Business-led regeneration for the city

The second ‘2010 RE-George Town Lecture’ series offered some pointers to boost economic development in Penang based on the successful model of Bankside, a district at the south bank of London.

Posing a question to the speaker.

Posing a question to the speaker.

Better Bankside Business Improvement District (BID) chairman Donald Hyslop said that business-led regeneration had helped to attract businesses, customers and employees to Bankside.

He said that Penang is able to similarly transform itself into a commercially vibrant city while still maintaining and adding value to its status as a Unesco World Heritage Site.

Hyslop was speaking at a public talk on ‘Lessons from Better Bankside: Business-led Regeneration’ organised by Khazanah Nasional Bhd and British Council at the Wawasan Open University.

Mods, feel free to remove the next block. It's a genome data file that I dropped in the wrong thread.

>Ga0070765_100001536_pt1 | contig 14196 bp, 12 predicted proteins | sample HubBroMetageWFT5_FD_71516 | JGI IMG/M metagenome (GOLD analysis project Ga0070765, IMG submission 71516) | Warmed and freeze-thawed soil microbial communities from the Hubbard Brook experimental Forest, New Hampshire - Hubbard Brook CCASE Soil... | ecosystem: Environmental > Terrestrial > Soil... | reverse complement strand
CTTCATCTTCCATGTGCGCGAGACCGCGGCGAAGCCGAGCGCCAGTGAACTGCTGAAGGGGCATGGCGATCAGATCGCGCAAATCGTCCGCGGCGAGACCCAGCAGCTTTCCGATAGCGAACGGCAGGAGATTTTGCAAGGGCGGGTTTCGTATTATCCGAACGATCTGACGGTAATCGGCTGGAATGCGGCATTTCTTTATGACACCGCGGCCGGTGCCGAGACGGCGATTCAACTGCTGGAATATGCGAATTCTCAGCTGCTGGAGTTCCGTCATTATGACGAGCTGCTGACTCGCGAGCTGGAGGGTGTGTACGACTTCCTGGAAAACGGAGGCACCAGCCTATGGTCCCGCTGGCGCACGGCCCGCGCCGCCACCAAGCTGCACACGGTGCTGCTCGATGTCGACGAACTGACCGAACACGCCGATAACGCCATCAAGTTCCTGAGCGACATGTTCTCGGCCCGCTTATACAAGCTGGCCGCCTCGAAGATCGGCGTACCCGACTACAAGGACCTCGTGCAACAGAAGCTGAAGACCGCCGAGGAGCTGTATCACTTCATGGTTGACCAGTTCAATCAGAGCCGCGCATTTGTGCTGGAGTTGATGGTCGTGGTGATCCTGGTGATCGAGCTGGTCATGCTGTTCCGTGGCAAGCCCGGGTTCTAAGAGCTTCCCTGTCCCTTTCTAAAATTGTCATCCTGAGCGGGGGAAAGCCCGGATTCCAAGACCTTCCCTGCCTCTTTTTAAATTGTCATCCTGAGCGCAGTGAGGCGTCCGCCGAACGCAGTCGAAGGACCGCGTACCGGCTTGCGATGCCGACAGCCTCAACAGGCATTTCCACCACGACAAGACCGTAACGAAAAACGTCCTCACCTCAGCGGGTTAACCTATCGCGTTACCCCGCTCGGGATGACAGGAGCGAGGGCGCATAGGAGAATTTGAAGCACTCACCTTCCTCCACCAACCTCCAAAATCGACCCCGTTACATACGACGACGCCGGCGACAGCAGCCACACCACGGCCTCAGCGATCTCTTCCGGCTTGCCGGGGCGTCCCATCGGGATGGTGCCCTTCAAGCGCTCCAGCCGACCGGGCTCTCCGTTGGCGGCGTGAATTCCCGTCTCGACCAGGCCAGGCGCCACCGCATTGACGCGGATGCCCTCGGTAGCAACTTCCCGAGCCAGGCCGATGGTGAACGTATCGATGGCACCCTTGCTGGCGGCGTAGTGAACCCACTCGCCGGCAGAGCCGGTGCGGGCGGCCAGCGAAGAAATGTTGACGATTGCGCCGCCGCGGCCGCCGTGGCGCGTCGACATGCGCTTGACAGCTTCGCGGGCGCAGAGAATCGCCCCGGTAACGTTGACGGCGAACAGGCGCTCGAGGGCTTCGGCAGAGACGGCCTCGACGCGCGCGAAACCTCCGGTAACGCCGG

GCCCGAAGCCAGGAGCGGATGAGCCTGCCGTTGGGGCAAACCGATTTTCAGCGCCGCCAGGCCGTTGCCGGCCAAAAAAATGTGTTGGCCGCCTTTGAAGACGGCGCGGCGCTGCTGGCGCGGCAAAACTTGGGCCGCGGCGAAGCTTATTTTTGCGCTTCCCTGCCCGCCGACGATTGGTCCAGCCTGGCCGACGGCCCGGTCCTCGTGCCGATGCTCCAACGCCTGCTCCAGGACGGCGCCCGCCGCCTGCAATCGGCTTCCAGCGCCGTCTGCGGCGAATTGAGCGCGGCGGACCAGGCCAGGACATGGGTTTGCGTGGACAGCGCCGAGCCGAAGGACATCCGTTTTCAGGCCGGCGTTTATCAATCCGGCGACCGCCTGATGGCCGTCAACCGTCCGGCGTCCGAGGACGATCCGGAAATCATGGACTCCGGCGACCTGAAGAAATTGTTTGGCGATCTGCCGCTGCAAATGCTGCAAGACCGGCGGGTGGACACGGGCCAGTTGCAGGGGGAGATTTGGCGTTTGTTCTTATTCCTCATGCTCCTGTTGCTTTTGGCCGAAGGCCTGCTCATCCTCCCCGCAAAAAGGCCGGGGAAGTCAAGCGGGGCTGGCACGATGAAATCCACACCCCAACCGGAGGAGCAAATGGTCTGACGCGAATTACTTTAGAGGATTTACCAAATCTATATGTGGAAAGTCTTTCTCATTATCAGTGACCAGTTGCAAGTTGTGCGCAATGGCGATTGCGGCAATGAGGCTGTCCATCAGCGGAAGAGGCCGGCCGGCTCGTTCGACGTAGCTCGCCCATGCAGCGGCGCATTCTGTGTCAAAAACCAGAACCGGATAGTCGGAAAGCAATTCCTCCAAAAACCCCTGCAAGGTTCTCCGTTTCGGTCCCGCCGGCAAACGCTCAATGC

The speaker Donald Hyslop.

The speaker Donald Hyslop.

The Better Bankside BID was initiated in 2005 to make it a safe place to work, live and visit. Among the efforts taken to make it pleasant for business and the people were improving public safety, street cleaning services and public spaces, offering high-quality meeting facilities and holding regular employee networking events.

And effective January 2010, any academic staff who is supported by WOU to attend a conference should first give an internal presentation to the other academics.

“The advantage is that they can get input from the others while the university gets some assurance that certain quality standards are met,” remarked Prof Wong.

Bankside transformed from an industrial zone with only about 2,800 residents in 1998, to a district with some 50,000 people who reside or work here, while over 5 million visitors come every year.

Hyslop found many similarities between George Town and Bankside, and believed that business-led regeneration and balanced development can happen in Penang. He added that the business community must sustain a good working relationship with the government and local communities.

The crowd at the talk.

The crowd at the talk.

Some 50 people, including those from the business sector, non-governmental organisations and the government, attended the talk.